What do you all think, should Instagram be hiding likes? And, what will this mean for new- and micro-influencers?

6 thoughts on “On Instagram Straight Flexing?

  1. I have similar thoughts with @FUCCI. Even through changes are in progress, but the company hiding likes doesn’t mean that users can’t see them after a few clicks. I imagine the new format is going to be similar to a video post, where users will be able to see the views but they will also be able to see the likes after clicking on the post. I am not too concerned about influencers being affected by this new initiative since influencers on Instagram, just like creators on YouTube, are one of the major reasons why users love the platform. All these social media platforms need influencers/creators to be active on the platform to maintain the number of active users. Any company can make an app like Instagram but not all of them can build a healthy and loyal community.

  2. I had no idea that influencers were so concerned about this change. I can certainly see how it would dramatically change their business model. I’m sure it makes it difficult for influencers who are also trying to gain ground also, if they aren’t able to make comparisons or prioritize where they should focus their engagement. I wonder if Instagram will eventually add a metric where you can compare your brand/profile to several others similar to what Facebook has. In a way, that might actually provide for more accurate comparisons to be made, because it could incorporate other metrics like engagement, or rates of followers, likes, or engagements.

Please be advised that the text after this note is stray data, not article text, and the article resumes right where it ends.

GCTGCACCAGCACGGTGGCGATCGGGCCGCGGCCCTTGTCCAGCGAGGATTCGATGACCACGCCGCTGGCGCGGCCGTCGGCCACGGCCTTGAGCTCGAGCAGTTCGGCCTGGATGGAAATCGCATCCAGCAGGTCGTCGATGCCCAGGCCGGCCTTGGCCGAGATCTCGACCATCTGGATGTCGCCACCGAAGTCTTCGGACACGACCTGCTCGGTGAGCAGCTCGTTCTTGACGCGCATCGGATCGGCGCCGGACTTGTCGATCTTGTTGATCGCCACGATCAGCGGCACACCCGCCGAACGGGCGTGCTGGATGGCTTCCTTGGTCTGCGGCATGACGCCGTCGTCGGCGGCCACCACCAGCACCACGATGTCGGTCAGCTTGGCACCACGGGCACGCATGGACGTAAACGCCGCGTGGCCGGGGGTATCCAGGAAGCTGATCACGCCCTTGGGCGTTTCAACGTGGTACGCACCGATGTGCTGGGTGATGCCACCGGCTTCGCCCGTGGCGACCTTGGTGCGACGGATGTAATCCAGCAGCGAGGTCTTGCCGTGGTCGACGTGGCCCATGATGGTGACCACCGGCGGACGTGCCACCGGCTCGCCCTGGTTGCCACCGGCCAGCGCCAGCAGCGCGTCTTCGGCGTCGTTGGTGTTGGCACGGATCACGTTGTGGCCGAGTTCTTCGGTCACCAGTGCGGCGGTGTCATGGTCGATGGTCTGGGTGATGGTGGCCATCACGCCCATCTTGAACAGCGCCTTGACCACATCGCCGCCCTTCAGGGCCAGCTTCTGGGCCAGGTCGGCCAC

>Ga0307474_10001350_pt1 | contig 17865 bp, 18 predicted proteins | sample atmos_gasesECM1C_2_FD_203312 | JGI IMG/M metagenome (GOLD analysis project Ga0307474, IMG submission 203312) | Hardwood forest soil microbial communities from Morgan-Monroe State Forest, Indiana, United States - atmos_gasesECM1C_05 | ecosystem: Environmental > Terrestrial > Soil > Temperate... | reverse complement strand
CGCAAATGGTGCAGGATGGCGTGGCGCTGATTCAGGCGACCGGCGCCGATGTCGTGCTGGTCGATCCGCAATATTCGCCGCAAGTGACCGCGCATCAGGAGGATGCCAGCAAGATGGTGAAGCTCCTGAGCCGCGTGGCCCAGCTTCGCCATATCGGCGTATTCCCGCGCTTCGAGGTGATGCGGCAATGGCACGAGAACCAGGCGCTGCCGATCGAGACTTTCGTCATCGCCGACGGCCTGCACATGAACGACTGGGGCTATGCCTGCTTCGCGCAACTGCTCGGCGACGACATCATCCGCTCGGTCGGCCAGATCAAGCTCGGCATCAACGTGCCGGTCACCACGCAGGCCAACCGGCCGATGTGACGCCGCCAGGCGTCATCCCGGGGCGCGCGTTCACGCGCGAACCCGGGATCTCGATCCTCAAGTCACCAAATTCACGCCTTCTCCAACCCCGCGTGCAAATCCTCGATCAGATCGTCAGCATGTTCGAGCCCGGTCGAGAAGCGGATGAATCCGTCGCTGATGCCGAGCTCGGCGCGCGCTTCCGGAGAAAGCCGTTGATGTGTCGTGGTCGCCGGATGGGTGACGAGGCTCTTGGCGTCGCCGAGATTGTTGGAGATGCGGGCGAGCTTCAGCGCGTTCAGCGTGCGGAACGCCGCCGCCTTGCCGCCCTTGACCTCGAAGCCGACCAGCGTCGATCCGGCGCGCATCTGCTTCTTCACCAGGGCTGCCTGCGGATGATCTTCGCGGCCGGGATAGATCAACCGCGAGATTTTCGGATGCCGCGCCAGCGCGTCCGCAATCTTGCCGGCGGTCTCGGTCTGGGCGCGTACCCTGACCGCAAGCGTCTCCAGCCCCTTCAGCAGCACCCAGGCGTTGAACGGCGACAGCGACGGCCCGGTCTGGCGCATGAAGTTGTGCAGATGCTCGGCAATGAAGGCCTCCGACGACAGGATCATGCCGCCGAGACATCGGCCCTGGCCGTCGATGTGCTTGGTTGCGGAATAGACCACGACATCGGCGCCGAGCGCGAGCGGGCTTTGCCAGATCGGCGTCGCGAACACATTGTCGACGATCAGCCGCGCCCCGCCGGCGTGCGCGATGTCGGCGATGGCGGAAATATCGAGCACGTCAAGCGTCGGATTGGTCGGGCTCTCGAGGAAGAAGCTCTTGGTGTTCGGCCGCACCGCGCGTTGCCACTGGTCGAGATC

3. The removal of Instagram likes will most definitely impact the way influencers and marketers use the platform, but ultimately, I think the pros out way the cons. Like you mentioned, Symone, (and Kim Kardashian) mental health is greatly impacted by likes on Instagram. By removing them, I think it will greatly improve how people perceive themselves on the platform, specifically with body image and in younger generations. I am extremely curious how marketers and Instagram influencers will adjust the way they do use Instagram, but I think the change will lend itself to improved content. Often times when things like this change so drastically, it forces creatives like Influencers and Marketers to take a different approach, which often results in even better engagement and results.